Can Alaska Communications thaw its frozen shares?
BENJ GALLANDER, BEN STADELMANN, and PHILIP MACKELLAR
Sunday, December 1, 2019
When investing, there can be a heap of red flags that signal “Avoid this stock. Avoid. Avoid.” One is when a chief executive officer disappears swiftly, whether because they are being kicked out by the board of directors or leaving of their own volition. When this happens, investors can pretty much expect that the next quarter or so is going to be ugly and more surprises are likely in store.
The opposite scenario recently transpired at Alaska Communications, where the transition was as smooth as silk. Anand Vadapalli, who had been the head honcho for 13 years, decided to leave last June, but has been sticking around as an adviser through the end of the year. William Bishop, who had been serving as interim CEO, took on the official mantle.
Vadapalli always sounded optimistic on conference calls. Alas, the Anchorage, Alaska–based telecommunications company’s results did not mirror his apparent confidence.
Bishop is almost an Alaska Communications lifer, having worked there in various capacities since 2004. Also an Alaska native, he is an example of the local boy made good without going very far from home. But can he enhance the valuation of a company that has been in the doldrums for years?
Revenue for the fifth year in a row looks to be about $230 million (all figures are in USD). The bottom line will likely be single-digit black, like it is in most years.
There appears to be little to stimulate the stock price, which has remained pretty flat for the past decade. Back then, sales were about $350 million, before part of the operations were sold, and the company paid a quarterly dividend of 21.5 cents. There has not been a payout since 2012.
Not surprisingly for a broadband communications enterprise, Alaska’s debt is high, at $259 million. The book value is not quite twice the trading price, and delightfully, none of it is in goodwill.
Insiders own a healthy proportion, just south of 12 percent, and have been acquiring more. The share buyback last year was around one million shares, or 2 percent of the float.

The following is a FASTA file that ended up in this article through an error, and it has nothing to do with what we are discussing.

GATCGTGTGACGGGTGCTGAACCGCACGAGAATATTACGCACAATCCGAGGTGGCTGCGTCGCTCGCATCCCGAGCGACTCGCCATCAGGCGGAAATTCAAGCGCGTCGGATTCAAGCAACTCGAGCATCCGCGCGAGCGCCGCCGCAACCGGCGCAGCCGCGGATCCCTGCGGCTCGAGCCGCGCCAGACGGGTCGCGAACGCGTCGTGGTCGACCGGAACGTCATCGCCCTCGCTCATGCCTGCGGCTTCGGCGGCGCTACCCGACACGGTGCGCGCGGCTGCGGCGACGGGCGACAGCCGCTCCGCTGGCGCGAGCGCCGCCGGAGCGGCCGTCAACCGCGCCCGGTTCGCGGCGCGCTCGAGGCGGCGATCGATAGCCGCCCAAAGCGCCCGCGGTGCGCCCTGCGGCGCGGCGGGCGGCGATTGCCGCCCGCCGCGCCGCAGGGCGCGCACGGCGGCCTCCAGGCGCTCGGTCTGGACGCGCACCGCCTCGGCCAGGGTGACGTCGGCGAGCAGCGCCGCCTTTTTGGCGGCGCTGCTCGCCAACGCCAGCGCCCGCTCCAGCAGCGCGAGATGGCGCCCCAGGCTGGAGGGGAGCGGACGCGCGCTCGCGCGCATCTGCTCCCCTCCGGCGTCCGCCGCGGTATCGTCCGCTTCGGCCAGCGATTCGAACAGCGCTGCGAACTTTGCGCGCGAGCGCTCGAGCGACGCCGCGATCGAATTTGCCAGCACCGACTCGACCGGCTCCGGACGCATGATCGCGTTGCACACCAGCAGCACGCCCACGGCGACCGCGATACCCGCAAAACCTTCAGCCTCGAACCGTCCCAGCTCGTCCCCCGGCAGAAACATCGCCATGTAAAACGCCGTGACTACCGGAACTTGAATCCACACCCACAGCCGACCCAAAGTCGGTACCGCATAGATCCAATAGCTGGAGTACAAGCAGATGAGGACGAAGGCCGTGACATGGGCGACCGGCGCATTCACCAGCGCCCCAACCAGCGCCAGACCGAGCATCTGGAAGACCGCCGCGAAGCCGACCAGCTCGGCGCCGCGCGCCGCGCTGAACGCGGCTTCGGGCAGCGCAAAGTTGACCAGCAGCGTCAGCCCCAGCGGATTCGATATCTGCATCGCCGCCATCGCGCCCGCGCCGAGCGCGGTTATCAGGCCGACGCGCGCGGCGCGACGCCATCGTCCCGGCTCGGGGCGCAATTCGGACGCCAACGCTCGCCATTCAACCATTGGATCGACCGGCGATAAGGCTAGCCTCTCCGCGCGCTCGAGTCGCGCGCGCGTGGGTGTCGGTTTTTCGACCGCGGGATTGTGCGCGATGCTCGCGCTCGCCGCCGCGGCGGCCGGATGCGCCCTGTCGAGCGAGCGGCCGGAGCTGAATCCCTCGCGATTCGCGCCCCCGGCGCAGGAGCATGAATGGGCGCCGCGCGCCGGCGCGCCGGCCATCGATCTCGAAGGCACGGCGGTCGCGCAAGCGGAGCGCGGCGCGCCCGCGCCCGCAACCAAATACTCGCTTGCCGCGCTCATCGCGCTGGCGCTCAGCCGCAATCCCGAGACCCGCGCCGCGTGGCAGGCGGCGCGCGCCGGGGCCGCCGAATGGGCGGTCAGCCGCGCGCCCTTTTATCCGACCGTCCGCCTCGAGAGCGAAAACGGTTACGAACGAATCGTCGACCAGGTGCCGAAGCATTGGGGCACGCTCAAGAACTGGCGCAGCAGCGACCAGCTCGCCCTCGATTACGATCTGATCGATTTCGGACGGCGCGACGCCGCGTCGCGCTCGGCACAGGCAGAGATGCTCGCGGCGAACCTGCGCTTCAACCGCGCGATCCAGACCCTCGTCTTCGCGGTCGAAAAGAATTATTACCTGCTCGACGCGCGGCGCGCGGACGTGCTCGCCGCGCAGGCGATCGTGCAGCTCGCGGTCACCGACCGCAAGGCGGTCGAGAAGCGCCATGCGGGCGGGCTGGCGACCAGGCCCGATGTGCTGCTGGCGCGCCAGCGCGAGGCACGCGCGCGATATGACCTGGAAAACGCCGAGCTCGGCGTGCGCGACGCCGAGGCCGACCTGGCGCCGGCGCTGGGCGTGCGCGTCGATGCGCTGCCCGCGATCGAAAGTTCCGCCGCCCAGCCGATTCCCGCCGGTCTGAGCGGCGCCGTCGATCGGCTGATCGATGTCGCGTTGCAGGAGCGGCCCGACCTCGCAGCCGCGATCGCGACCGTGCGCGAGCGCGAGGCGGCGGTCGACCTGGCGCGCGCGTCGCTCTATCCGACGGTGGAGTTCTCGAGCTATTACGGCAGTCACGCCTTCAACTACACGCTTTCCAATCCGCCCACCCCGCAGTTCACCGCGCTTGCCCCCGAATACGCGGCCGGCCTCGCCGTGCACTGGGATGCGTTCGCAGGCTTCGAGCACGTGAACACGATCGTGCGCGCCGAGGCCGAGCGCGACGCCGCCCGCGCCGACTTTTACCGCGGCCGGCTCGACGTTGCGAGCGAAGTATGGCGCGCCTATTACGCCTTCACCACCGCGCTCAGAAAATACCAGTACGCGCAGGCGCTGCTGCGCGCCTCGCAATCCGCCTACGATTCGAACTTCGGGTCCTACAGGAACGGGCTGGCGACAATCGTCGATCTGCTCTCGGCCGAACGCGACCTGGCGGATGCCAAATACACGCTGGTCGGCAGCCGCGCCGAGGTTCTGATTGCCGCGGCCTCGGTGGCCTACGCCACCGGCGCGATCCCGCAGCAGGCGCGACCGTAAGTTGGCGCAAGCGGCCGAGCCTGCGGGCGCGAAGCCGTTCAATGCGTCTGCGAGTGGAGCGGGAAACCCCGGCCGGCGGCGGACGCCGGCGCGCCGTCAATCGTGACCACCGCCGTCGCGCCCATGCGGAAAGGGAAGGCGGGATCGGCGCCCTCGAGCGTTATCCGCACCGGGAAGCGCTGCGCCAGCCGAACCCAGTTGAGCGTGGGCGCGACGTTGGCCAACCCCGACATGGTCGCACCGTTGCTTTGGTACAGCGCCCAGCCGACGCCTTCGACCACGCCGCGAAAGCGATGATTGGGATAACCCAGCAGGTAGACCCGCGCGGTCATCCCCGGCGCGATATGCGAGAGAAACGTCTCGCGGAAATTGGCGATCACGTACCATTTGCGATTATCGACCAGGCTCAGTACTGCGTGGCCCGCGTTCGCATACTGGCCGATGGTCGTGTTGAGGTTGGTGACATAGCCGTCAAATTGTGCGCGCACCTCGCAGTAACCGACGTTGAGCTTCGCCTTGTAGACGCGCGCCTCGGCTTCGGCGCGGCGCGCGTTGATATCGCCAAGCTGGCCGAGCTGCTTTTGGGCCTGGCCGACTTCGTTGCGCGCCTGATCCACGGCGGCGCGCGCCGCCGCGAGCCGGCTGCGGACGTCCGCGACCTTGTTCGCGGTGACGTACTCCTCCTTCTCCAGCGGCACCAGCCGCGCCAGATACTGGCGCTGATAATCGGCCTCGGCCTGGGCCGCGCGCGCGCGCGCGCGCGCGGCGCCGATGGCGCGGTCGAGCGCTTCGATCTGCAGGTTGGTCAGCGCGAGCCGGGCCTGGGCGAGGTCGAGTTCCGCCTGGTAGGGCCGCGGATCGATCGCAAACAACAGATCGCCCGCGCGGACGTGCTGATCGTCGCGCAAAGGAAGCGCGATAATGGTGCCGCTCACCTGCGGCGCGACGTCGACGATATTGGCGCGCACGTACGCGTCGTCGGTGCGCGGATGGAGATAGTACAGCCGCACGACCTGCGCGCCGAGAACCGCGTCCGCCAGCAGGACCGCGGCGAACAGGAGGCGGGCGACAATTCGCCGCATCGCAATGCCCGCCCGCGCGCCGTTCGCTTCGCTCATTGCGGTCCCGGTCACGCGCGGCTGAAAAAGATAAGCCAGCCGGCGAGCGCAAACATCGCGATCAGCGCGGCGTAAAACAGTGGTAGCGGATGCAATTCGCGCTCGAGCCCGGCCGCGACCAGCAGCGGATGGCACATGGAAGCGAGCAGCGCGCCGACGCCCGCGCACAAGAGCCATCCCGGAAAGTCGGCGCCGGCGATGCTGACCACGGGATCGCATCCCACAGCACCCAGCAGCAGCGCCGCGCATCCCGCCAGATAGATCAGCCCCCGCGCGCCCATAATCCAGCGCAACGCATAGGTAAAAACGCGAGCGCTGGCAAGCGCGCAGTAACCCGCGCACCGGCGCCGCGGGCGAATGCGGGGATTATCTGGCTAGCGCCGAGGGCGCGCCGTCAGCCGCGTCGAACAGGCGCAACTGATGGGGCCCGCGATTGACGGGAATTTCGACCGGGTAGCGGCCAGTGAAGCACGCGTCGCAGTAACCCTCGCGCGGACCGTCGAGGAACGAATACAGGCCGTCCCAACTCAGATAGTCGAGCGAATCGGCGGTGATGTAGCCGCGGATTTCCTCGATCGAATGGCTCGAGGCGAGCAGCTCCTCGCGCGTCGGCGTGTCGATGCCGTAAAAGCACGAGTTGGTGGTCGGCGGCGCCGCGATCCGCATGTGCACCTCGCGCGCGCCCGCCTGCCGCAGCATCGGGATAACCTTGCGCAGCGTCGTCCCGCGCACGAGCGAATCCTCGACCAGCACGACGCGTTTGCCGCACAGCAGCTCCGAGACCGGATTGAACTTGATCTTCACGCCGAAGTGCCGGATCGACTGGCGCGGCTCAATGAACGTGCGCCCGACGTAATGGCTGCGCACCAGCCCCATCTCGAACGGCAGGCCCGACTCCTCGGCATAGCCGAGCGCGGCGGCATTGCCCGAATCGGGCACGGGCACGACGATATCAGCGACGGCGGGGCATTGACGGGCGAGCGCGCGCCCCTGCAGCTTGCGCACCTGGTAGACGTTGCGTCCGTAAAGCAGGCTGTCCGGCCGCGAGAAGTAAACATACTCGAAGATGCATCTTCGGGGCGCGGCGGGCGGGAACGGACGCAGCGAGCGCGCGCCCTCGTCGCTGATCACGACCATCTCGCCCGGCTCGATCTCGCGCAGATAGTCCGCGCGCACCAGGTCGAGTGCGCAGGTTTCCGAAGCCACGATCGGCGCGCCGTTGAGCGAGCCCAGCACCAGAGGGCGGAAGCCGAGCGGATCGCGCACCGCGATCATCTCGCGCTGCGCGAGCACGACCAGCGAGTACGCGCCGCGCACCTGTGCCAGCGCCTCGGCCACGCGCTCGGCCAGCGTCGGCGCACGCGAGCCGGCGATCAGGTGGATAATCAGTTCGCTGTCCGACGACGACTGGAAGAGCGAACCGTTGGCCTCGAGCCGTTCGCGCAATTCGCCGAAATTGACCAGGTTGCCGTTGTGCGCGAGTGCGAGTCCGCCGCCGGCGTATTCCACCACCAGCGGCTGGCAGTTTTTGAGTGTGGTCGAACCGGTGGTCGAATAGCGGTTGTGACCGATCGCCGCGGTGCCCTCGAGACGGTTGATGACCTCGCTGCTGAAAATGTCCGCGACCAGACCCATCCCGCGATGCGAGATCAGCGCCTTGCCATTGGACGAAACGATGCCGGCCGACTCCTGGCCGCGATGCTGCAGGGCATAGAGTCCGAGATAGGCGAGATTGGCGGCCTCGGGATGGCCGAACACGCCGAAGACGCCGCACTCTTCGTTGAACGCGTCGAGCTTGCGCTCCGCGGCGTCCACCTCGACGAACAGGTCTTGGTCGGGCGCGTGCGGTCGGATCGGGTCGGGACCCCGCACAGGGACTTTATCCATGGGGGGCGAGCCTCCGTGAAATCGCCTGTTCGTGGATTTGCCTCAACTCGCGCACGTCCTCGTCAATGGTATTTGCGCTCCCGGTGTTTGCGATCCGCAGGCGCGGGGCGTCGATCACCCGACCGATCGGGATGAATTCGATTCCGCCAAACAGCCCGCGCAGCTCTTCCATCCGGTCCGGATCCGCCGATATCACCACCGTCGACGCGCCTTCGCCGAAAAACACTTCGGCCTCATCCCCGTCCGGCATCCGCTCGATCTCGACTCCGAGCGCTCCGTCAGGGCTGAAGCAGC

It has been more than eight years since this entity traded in double digits, and prior to the 2008 recession, it was near $16. Given the tally of the pros and cons, one can easily wonder if the days of glory are well past and this corporation will remain dead money.
Benj likes to think not. He bought shares at $1.51 about a year and a half ago. With the stock trading near $1.80, there has been a reasonable return thus far. Activist investor Karen Singer also felt there was lots of potential; she bought about 5 percent of the company. Yes, that is more than the Contra Guy. She has been very successful with this kind of purchase in the past, recently with SeaChange International, which has increased handily since her entry.
While dramatic share appreciation would be lovely, Benj feels the most likely exit could be via a takeover. There are numerous competitors, including AT&T, EarthLink, GCI and Wave. Swallowing Alaska Communications at $3, a healthy premium to the current price but still below book value, would only cost an acquisitor about $160 million, not much for an established player in this sector.
Currently, analysts are ignoring this stock, perhaps fearing frostbite. Sometimes that is the perfect situation to snap up a bargain. Other times, a company like this can stagnate, simply carrying on from quarter to quarter with little progress.
If a takeover bid does not arrive, it will be up to Bishop to reignite the stock price. Hopefully, he can do better than Vadapalli, who talked the talk, but ultimately did not walk the walk.